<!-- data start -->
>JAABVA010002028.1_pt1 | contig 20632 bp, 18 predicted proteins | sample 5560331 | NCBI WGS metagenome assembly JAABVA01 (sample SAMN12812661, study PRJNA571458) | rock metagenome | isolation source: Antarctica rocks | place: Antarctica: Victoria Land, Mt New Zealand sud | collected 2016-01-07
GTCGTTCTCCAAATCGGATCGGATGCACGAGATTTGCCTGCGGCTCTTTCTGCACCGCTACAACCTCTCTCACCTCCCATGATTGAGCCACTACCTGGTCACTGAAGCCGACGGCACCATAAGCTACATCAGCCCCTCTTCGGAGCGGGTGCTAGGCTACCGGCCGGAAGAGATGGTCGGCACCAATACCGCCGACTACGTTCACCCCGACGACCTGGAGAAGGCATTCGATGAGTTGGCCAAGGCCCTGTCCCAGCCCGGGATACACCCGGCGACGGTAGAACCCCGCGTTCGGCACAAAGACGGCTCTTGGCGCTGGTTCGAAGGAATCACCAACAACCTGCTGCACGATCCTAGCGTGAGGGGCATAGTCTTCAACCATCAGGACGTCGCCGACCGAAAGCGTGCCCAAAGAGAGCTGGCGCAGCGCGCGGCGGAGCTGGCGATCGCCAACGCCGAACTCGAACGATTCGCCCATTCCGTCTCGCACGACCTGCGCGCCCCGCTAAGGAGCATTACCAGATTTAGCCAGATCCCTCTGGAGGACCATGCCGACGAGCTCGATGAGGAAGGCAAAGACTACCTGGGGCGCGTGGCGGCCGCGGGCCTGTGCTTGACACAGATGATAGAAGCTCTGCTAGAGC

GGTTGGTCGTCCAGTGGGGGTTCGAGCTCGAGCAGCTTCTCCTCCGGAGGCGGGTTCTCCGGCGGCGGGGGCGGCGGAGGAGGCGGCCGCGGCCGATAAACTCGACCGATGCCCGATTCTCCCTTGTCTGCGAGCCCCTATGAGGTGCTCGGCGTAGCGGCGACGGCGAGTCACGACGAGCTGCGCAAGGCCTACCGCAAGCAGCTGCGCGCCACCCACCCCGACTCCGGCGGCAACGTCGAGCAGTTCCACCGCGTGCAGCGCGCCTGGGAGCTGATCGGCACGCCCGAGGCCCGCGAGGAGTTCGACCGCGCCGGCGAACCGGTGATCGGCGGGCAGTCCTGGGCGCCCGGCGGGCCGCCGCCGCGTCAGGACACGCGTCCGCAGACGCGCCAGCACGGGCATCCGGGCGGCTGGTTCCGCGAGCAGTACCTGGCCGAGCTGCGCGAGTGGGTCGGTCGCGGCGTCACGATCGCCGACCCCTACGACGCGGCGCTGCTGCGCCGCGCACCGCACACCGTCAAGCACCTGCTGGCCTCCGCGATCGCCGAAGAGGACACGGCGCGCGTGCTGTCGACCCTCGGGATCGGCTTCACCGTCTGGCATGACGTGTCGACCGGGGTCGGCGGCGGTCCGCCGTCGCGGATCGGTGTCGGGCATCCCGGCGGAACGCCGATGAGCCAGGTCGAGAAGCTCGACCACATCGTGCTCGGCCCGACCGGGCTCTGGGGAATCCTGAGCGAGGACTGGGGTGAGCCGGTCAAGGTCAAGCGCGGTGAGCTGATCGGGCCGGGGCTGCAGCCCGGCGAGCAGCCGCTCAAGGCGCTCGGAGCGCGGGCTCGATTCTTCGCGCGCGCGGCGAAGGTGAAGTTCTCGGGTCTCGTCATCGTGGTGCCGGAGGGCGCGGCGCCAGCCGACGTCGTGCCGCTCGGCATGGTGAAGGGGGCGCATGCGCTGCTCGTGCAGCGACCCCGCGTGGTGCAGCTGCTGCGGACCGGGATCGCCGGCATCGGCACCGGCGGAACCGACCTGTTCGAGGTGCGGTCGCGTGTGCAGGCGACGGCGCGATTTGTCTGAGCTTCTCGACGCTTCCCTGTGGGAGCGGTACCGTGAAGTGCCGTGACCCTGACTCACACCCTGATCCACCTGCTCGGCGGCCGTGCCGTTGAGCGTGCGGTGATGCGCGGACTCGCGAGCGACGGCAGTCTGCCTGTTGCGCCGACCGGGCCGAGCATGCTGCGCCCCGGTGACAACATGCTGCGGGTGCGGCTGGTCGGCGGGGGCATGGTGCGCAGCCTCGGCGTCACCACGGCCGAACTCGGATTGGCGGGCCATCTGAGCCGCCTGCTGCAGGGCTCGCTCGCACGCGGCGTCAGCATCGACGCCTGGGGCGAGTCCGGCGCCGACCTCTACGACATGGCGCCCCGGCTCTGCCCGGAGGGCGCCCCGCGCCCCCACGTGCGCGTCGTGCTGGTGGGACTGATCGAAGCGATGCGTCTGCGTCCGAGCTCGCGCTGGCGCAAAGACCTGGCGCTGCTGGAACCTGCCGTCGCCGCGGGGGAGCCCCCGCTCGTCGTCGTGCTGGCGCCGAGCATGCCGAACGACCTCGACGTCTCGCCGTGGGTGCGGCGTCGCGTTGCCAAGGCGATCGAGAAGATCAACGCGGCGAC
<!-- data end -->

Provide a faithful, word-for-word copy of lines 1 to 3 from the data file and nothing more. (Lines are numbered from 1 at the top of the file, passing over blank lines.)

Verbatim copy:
>JAABVA010002028.1_pt1 | contig 20632 bp, 18 predicted proteins | sample 5560331 | NCBI WGS metagenome assembly JAABVA01 (sample SAMN12812661, study PRJNA571458) | rock metagenome | isolation source: Antarctica rocks | place: Antarctica: Victoria Land, Mt New Zealand sud | collected 2016-01-07
GTCGTTCTCCAAATCGGATCGGATGCACGAGATTTGCCTGCGGCTCTTTCTGCACCGCTACAACCTCTCTCACCTCCCATGATTGAGCCACTACCTGGTCACTGAAGCCGACGGCACCATAAGCTACATCAGCCCCTCTTCGGAGCGGGTGCTAGGCTACCGGCCGGAAGAGATGGTCGGCACCAATACCGCCGACTACGTTCACCCCGACGACCTGGAGAAGGCATTCGATGAGTTGGCCAAGGCCCTGTCCCAGCCCGGGATACACCCGGCGACGGTAGAACCCCGCGTTCGGCACAAAGACGGCTCTTGGCGCTGGTTCGAAGGAATCACCAACAACCTGCTGCACGATCCTAGCGTGAGGGGCATAGTCTTCAACCATCAGGACGTCGCCGACCGAAAGCGTGCCCAAAGAGAGCTGGCGCAGCGCGCGGCGGAGCTGGCGATCGCCAACGCCGAACTCGAACGATTCGCCCATTCCGTCTCGCACGACCTGCGCGCCCCGCTAAGGAGCATTACCAGATTTAGCCAGATCCCTCTGGAGGACCATGCCGACGAGCTCGATGAGGAAGGCAAAGACTACCTGGGGCGCGTGGCGGCCGCGGGCCTGTGCTTGACACAGATGATAGAAGCTCTGCTAGAGC

GGTTGGTCGTCCAGTGGGGGTTCGAGCTCGAGCAGCTTCTCCTCCGGAGGCGGGTTCTCCGGCGGCGGGGGCGGCGGAGGAGGCGGCCGCGGCCGATAAACTCGACCGATGCCCGATTCTCCCTTGTCTGCGAGCCCCTATGAGGTGCTCGGCGTAGCGGCGACGGCGAGTCACGACGAGCTGCGCAAGGCCTACCGCAAGCAGCTGCGCGCCACCCACCCCGACTCCGGCGGCAACGTCGAGCAGTTCCACCGCGTGCAGCGCGCCTGGGAGCTGATCGGCACGCCCGAGGCCCGCGAGGAGTTCGACCGCGCCGGCGAACCGGTGATCGGCGGGCAGTCCTGGGCGCCCGGCGGGCCGCCGCCGCGTCAGGACACGCGTCCGCAGACGCGCCAGCACGGGCATCCGGGCGGCTGGTTCCGCGAGCAGTACCTGGCCGAGCTGCGCGAGTGGGTCGGTCGCGGCGTCACGATCGCCGACCCCTACGACGCGGCGCTGCTGCGCCGCGCACCGCACACCGTCAAGCACCTGCTGGCCTCCGCGATCGCCGAAGAGGACACGGCGCGCGTGCTGTCGACCCTCGGGATCGGCTTCACCGTCTGGCATGACGTGTCGACCGGGGTCGGCGGCGGTCCGCCGTCGCGGATCGGTGTCGGGCATCCCGGCGGAACGCCGATGAGCCAGGTCGAGAAGCTCGACCACATCGTGCTCGGCCCGACCGGGCTCTGGGGAATCCTGAGCGAGGACTGGGGTGAGCCGGTCAAGGTCAAGCGCGGTGAGCTGATCGGGCCGGGGCTGCAGCCCGGCGAGCAGCCGCTCAAGGCGCTCGGAGCGCGGGCTCGATTCTTCGCGCGCGCGGCGAAGGTGAAGTTCTCGGGTCTCGTCATCGTGGTGCCGGAGGGCGCGGCGCCAGCCGACGTCGTGCCGCTCGGCATGGTGAAGGGGGCGCATGCGCTGCTCGTGCAGCGACCCCGCGTGGTGCAGCTGCTGCGGACCGGGATCGCCGGCATCGGCACCGGCGGAACCGACCTGTTCGAGGTGCGGTCGCGTGTGCAGGCGACGGCGCGATTTGTCTGAGCTTCTCGACGCTTCCCTGTGGGAGCGGTACCGTGAAGTGCCGTGACCCTGACTCACACCCTGATCCACCTGCTCGGCGGCCGTGCCGTTGAGCGTGCGGTGATGCGCGGACTCGCGAGCGACGGCAGTCTGCCTGTTGCGCCGACCGGGCCGAGCATGCTGCGCCCCGGTGACAACATGCTGCGGGTGCGGCTGGTCGGCGGGGGCATGGTGCGCAGCCTCGGCGTCACCACGGCCGAACTCGGATTGGCGGGCCATCTGAGCCGCCTGCTGCAGGGCTCGCTCGCACGCGGCGTCAGCATCGACGCCTGGGGCGAGTCCGGCGCCGACCTCTACGACATGGCGCCCCGGCTCTGCCCGGAGGGCGCCCCGCGCCCCCACGTGCGCGTCGTGCTGGTGGGACTGATCGAAGCGATGCGTCTGCGTCCGAGCTCGCGCTGGCGCAAAGACCTGGCGCTGCTGGAACCTGCCGTCGCCGCGGGGGAGCCCCCGCTCGTCGTCGTGCTGGCGCCGAGCATGCCGAACGACCTCGACGTCTCGCCGTGGGTGCGGCGTCGCGTTGCCAAGGCGATCGAGAAGATCAACGCGGCGAC